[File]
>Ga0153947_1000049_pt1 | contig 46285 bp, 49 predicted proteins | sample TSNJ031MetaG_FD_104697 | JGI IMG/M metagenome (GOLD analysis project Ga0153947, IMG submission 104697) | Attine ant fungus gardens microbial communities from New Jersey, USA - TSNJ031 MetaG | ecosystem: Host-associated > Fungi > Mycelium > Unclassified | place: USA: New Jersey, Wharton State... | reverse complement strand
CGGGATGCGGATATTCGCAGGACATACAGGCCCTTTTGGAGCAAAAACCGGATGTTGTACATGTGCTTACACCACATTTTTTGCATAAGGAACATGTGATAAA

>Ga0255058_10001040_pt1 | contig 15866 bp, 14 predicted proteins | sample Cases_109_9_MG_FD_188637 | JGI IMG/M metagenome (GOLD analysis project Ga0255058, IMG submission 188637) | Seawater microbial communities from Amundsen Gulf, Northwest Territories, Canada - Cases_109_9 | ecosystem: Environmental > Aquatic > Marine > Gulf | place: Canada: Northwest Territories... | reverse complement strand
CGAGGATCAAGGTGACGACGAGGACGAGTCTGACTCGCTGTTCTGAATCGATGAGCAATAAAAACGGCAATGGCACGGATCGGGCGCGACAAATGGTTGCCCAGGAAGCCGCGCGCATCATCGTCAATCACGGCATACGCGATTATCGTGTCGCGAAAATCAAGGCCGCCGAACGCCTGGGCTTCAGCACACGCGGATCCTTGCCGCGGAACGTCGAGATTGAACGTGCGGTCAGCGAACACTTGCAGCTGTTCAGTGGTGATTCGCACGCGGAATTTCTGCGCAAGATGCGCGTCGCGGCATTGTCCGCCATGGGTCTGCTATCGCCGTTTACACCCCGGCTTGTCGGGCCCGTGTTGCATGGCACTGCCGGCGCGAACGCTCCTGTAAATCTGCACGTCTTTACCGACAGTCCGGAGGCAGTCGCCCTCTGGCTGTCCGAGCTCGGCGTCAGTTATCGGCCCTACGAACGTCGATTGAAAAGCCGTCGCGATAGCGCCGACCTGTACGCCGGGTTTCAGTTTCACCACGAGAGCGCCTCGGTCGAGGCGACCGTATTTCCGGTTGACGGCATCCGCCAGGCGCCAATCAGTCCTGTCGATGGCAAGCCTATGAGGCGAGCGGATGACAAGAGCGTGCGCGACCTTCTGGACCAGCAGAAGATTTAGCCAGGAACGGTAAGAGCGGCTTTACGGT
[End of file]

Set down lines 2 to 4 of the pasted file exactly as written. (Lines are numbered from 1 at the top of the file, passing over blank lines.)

CGGGATGCGGATATTCGCAGGACATACAGGCCCTTTTGGAGCAAAAACCGGATGTTGTACATGTGCTTACACCACATTTTTTGCATAAGGAACATGTGATAAA

>Ga0255058_10001040_pt1 | contig 15866 bp, 14 predicted proteins | sample Cases_109_9_MG_FD_188637 | JGI IMG/M metagenome (GOLD analysis project Ga0255058, IMG submission 188637) | Seawater microbial communities from Amundsen Gulf, Northwest Territories, Canada - Cases_109_9 | ecosystem: Environmental > Aquatic > Marine > Gulf | place: Canada: Northwest Territories... | reverse complement strand
CGAGGATCAAGGTGACGACGAGGACGAGTCTGACTCGCTGTTCTGAATCGATGAGCAATAAAAACGGCAATGGCACGGATCGGGCGCGACAAATGGTTGCCCAGGAAGCCGCGCGCATCATCGTCAATCACGGCATACGCGATTATCGTGTCGCGAAAATCAAGGCCGCCGAACGCCTGGGCTTCAGCACACGCGGATCCTTGCCGCGGAACGTCGAGATTGAACGTGCGGTCAGCGAACACTTGCAGCTGTTCAGTGGTGATTCGCACGCGGAATTTCTGCGCAAGATGCGCGTCGCGGCATTGTCCGCCATGGGTCTGCTATCGCCGTTTACACCCCGGCTTGTCGGGCCCGTGTTGCATGGCACTGCCGGCGCGAACGCTCCTGTAAATCTGCACGTCTTTACCGACAGTCCGGAGGCAGTCGCCCTCTGGCTGTCCGAGCTCGGCGTCAGTTATCGGCCCTACGAACGTCGATTGAAAAGCCGTCGCGATAGCGCCGACCTGTACGCCGGGTTTCAGTTTCACCACGAGAGCGCCTCGGTCGAGGCGACCGTATTTCCGGTTGACGGCATCCGCCAGGCGCCAATCAGTCCTGTCGATGGCAAGCCTATGAGGCGAGCGGATGACAAGAGCGTGCGCGACCTTCTGGACCAGCAGAAGATTTAGCCAGGAACGGTAAGAGCGGCTTTACGGT